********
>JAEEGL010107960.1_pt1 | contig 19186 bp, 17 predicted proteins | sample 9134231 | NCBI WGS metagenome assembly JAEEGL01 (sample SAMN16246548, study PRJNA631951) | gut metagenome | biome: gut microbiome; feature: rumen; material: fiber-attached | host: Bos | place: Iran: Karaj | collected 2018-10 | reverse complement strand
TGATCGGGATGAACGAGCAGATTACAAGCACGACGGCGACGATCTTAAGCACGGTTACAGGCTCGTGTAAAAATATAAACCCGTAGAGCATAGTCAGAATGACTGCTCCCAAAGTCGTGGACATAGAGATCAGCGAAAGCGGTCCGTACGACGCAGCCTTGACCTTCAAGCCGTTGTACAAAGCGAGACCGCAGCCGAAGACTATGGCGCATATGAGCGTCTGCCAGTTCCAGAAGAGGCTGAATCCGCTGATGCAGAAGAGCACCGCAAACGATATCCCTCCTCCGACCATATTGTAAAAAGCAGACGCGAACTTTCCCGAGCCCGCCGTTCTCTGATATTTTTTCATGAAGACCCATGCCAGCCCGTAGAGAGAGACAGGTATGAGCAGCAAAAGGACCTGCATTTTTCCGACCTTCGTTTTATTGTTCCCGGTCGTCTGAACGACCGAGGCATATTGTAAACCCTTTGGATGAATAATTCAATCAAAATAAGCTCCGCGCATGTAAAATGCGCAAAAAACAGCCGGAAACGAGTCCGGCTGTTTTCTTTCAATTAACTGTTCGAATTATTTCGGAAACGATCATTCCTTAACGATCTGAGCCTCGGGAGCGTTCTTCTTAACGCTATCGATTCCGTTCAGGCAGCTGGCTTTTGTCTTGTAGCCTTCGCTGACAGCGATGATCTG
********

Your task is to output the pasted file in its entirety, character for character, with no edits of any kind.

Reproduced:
>JAEEGL010107960.1_pt1 | contig 19186 bp, 17 predicted proteins | sample 9134231 | NCBI WGS metagenome assembly JAEEGL01 (sample SAMN16246548, study PRJNA631951) | gut metagenome | biome: gut microbiome; feature: rumen; material: fiber-attached | host: Bos | place: Iran: Karaj | collected 2018-10 | reverse complement strand
TGATCGGGATGAACGAGCAGATTACAAGCACGACGGCGACGATCTTAAGCACGGTTACAGGCTCGTGTAAAAATATAAACCCGTAGAGCATAGTCAGAATGACTGCTCCCAAAGTCGTGGACATAGAGATCAGCGAAAGCGGTCCGTACGACGCAGCCTTGACCTTCAAGCCGTTGTACAAAGCGAGACCGCAGCCGAAGACTATGGCGCATATGAGCGTCTGCCAGTTCCAGAAGAGGCTGAATCCGCTGATGCAGAAGAGCACCGCAAACGATATCCCTCCTCCGACCATATTGTAAAAAGCAGACGCGAACTTTCCCGAGCCCGCCGTTCTCTGATATTTTTTCATGAAGACCCATGCCAGCCCGTAGAGAGAGACAGGTATGAGCAGCAAAAGGACCTGCATTTTTCCGACCTTCGTTTTATTGTTCCCGGTCGTCTGAACGACCGAGGCATATTGTAAACCCTTTGGATGAATAATTCAATCAAAATAAGCTCCGCGCATGTAAAATGCGCAAAAAACAGCCGGAAACGAGTCCGGCTGTTTTCTTTCAATTAACTGTTCGAATTATTTCGGAAACGATCATTCCTTAACGATCTGAGCCTCGGGAGCGTTCTTCTTAACGCTATCGATTCCGTTCAGGCAGCTGGCTTTTGTCTTGTAGCCTTCGCTGACAGCGATGATCTG